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24
Local stability of ergodic averages
 Transactions of the American Mathematical Society
"... We consider the extent to which one can compute bounds on the rate of convergence of a sequence of ergodic averages. It is not difficult to construct an example of a computable Lebesguemeasure preserving transformation of [0, 1] and a characteristic function f = χA such that the ergodic averages An ..."
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We consider the extent to which one can compute bounds on the rate of convergence of a sequence of ergodic averages. It is not difficult to construct an example of a computable Lebesguemeasure preserving transformation of [0, 1] and a characteristic function f = χA such that the ergodic averages Anf do not converge to a computable element of L2([0,1]). In particular, there is no computable bound on the rate of convergence for that sequence. On the other hand, we show that, for any nonexpansive linear operator T on a separable Hilbert space, and any element f, it is possible to compute a bound on the rate of convergence of (Anf) from T, f, and the norm ‖f ∗ ‖ of the limit. In particular, if T is the Koopman operator arising from a computable ergodic measure preserving transformation of a probability space X and f is any computable element of L2(X), then there is a computable bound on the rate of convergence of the sequence (Anf). The mean ergodic theorem is equivalent to the assertion that for every function K(n) and every ε> 0, there is an n with the property that the ergodic averages Amf are stable to within ε on the interval [n, K(n)]. Even in situations where the sequence (Anf) does not have a computable limit, one can give explicit bounds on such n in terms of K and ‖f‖/ε. This tells us how far one has to search to find an n so that the ergodic averages are “locally stable ” on a large interval. We use these bounds to obtain a similarly explicit version of the pointwise ergodic theorem, and show that our bounds are qualitatively different from ones that can be obtained using upcrossing inequalities due to Bishop and Ivanov. Finally, we explain how our positive results can be viewed as an application of a body of general prooftheoretic methods falling under the heading of “proof mining.” 1
The complexity of propositional proofs
 Bulletin of Symbolic Logic
"... Abstract. Propositional proof complexity is the study of the sizes of propositional proofs, and more generally, the resources necessary to certify propositional tautologies. Questions about proof sizes have connections with computational complexity, theories of arithmetic, and satisfiability algorit ..."
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Cited by 21 (0 self)
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Abstract. Propositional proof complexity is the study of the sizes of propositional proofs, and more generally, the resources necessary to certify propositional tautologies. Questions about proof sizes have connections with computational complexity, theories of arithmetic, and satisfiability algorithms. This is article includes a broad survey of the field, and a technical exposition of some recently developed techniques for proving lower bounds on proof sizes. Contents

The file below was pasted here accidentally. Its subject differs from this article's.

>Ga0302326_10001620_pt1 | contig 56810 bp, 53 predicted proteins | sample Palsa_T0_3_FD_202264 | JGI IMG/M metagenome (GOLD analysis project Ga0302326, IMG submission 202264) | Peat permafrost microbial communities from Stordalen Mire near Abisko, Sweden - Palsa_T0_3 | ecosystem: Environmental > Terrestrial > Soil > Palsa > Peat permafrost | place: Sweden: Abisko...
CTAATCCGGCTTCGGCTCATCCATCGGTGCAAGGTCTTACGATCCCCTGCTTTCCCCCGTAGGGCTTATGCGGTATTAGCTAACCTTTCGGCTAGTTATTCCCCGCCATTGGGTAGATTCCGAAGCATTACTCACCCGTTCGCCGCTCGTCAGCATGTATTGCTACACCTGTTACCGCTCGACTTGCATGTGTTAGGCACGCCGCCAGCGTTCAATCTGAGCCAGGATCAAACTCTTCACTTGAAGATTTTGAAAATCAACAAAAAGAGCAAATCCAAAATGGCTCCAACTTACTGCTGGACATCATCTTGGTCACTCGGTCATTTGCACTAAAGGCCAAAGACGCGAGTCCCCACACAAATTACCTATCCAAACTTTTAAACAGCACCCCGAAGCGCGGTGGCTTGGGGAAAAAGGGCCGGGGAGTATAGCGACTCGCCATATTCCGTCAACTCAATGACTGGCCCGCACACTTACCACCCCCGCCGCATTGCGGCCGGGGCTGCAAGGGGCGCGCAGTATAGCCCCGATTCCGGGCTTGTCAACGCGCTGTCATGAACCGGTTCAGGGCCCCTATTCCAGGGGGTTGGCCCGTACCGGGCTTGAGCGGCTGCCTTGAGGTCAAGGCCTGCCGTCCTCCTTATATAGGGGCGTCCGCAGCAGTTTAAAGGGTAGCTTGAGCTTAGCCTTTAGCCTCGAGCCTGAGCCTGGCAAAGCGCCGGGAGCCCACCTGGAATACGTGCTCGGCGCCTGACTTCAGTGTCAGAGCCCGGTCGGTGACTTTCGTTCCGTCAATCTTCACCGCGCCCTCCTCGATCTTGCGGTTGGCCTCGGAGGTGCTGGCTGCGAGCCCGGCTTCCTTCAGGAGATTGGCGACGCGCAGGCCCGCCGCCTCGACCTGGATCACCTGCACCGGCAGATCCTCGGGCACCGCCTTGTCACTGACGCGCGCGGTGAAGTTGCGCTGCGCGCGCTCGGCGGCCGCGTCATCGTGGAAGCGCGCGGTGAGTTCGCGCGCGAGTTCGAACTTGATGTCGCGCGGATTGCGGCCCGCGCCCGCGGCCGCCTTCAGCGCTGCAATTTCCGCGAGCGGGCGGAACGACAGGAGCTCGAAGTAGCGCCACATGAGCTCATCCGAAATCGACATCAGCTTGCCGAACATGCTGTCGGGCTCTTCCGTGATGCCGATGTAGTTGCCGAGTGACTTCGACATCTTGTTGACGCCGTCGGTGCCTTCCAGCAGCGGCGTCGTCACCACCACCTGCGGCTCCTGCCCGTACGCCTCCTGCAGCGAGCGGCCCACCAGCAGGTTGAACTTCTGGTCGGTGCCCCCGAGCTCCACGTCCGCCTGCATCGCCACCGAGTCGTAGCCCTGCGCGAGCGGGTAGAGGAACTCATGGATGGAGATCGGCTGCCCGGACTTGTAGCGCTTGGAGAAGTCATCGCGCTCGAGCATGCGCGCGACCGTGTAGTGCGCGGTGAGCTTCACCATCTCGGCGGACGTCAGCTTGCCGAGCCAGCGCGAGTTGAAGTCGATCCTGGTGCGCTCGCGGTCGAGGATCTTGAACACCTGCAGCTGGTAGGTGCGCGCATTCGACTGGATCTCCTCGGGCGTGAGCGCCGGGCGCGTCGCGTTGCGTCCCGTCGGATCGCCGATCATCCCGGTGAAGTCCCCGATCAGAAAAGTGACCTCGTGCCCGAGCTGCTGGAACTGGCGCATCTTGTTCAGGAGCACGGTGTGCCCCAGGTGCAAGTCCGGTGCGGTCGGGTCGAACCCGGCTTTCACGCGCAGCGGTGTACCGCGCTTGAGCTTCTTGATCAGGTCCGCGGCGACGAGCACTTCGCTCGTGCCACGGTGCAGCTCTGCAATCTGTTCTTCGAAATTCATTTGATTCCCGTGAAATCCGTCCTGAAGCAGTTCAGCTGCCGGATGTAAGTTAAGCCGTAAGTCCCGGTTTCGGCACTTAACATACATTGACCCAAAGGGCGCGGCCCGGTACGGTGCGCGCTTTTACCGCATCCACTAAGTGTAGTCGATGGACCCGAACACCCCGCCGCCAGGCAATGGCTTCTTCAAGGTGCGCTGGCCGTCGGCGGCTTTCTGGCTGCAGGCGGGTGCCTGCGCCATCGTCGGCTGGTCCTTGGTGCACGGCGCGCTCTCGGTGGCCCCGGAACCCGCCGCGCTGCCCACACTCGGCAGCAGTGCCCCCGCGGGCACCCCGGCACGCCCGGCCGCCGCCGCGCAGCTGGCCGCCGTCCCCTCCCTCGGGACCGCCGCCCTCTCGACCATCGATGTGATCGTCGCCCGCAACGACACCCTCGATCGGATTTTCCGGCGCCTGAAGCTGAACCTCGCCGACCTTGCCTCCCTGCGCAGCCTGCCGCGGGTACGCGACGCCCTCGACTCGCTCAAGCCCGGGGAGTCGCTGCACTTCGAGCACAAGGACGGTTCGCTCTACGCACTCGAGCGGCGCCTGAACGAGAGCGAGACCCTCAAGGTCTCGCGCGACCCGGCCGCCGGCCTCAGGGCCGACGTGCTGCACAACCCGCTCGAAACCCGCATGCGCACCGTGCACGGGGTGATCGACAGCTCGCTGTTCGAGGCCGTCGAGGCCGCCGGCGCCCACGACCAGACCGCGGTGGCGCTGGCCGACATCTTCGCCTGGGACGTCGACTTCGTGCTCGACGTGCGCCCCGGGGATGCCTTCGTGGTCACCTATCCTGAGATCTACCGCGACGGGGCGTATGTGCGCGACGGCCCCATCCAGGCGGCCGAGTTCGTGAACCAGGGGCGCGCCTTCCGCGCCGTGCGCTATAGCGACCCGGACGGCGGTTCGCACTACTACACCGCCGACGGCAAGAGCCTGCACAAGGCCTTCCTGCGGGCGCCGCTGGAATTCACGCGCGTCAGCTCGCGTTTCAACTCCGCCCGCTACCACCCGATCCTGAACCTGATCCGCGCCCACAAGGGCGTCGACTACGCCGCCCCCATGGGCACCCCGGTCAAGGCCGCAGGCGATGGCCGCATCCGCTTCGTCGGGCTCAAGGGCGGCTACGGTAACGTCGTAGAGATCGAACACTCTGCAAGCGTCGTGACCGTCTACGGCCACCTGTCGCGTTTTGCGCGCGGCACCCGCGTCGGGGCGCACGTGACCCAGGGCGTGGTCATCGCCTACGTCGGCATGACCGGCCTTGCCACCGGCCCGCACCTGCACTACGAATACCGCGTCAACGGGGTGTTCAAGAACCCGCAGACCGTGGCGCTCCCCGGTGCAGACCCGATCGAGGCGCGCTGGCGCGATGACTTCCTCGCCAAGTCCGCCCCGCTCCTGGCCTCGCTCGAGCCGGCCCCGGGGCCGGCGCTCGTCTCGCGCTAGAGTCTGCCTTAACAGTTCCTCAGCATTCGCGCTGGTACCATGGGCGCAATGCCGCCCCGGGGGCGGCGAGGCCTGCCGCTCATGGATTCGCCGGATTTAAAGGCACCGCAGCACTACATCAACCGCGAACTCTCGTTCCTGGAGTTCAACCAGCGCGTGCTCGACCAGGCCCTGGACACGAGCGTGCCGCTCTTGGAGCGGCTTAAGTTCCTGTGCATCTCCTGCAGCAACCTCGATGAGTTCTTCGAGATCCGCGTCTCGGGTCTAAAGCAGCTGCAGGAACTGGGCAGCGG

Number theory and elementary arithmetic
 Philosophia Mathematica
, 2003
"... Elementary arithmetic (also known as “elementary function arithmetic”) is a fragment of firstorder arithmetic so weak that it cannot prove the totality of an iterated exponential function. Surprisingly, however, the theory turns out to be remarkably robust. I will discuss formal results that show t ..."
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Cited by 17 (5 self)
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Elementary arithmetic (also known as “elementary function arithmetic”) is a fragment of firstorder arithmetic so weak that it cannot prove the totality of an iterated exponential function. Surprisingly, however, the theory turns out to be remarkably robust. I will discuss formal results that show that many theorems of number theory and combinatorics are derivable in elementary arithmetic, and try to place these results in a broader philosophical context. 1
Weak theories of nonstandard arithmetic and analysis
 Reverse Mathematics
, 2001
"... Abstract. A general method of interpreting weak highertype theories of nonstandard arithmetic in their standard counterparts is presented. In particular, this provides natural nonstandard conservative extensions of primitive recursive arithmetic, elementary recursive arithmetic, and polynomialtime ..."
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Cited by 7 (5 self)
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Abstract. A general method of interpreting weak highertype theories of nonstandard arithmetic in their standard counterparts is presented. In particular, this provides natural nonstandard conservative extensions of primitive recursive arithmetic, elementary recursive arithmetic, and polynomialtime computable arithmetic. A means of formalizing basic real analysis in such theories is sketched. §1. Introduction. Nonstandard analysis, as developed by Abraham Robinson, provides an elegant paradigm for the application of metamathematical ideas in mathematics. The idea is simple: use modeltheoretic methods to build rich extensions of a mathematical structure, like secondorder arithmetic or a universe of sets; reason about what is true in these enriched structures;
Saturated models of universal theories
 Annals of Pure and Applied Logic